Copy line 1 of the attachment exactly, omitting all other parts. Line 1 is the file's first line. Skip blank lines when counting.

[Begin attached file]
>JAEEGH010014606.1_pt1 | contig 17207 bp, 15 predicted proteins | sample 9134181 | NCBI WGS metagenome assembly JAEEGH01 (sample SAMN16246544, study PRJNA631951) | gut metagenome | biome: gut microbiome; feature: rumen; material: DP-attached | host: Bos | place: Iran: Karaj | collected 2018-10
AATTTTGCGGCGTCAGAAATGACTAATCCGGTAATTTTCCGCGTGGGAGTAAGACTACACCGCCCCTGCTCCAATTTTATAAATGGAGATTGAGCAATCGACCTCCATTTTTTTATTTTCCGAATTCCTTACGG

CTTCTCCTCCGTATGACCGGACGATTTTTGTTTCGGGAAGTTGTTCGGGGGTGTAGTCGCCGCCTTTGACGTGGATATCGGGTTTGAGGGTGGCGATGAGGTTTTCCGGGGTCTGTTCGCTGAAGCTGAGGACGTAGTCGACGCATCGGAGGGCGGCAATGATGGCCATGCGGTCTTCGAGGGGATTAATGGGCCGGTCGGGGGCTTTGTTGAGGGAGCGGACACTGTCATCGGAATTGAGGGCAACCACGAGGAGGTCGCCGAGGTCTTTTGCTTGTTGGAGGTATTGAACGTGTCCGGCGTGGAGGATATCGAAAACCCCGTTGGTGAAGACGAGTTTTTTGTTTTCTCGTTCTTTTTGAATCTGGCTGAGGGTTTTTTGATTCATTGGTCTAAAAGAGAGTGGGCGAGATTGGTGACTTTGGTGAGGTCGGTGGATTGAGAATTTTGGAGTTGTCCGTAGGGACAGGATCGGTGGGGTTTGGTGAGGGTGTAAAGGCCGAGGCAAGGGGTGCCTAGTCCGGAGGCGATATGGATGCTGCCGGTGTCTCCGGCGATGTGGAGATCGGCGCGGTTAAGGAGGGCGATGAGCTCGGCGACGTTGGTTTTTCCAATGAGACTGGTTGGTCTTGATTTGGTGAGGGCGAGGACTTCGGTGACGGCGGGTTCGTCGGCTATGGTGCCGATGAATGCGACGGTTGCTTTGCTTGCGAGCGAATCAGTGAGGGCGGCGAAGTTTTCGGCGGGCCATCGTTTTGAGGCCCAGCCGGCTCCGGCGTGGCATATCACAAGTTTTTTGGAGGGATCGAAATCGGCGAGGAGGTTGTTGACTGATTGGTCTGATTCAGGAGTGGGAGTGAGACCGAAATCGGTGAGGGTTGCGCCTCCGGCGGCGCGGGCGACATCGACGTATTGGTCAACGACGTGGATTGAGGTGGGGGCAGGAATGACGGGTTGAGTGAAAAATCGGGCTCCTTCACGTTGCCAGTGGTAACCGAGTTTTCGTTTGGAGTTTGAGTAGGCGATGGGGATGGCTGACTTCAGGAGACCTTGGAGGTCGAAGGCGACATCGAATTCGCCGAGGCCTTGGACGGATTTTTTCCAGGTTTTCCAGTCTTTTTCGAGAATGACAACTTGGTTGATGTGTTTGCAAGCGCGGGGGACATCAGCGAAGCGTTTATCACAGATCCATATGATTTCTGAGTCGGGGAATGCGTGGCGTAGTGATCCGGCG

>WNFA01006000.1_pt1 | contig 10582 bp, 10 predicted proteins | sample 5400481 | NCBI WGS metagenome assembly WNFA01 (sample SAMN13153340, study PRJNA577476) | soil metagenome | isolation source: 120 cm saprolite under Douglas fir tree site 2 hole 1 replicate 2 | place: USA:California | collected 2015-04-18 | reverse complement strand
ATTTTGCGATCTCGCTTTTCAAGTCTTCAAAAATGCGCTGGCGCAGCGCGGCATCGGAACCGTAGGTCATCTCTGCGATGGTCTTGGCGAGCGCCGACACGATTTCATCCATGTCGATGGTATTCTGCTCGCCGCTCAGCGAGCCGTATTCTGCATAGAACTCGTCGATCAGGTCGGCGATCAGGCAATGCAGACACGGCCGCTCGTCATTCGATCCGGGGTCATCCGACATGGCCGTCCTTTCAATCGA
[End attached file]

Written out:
>JAEEGH010014606.1_pt1 | contig 17207 bp, 15 predicted proteins | sample 9134181 | NCBI WGS metagenome assembly JAEEGH01 (sample SAMN16246544, study PRJNA631951) | gut metagenome | biome: gut microbiome; feature: rumen; material: DP-attached | host: Bos | place: Iran: Karaj | collected 2018-10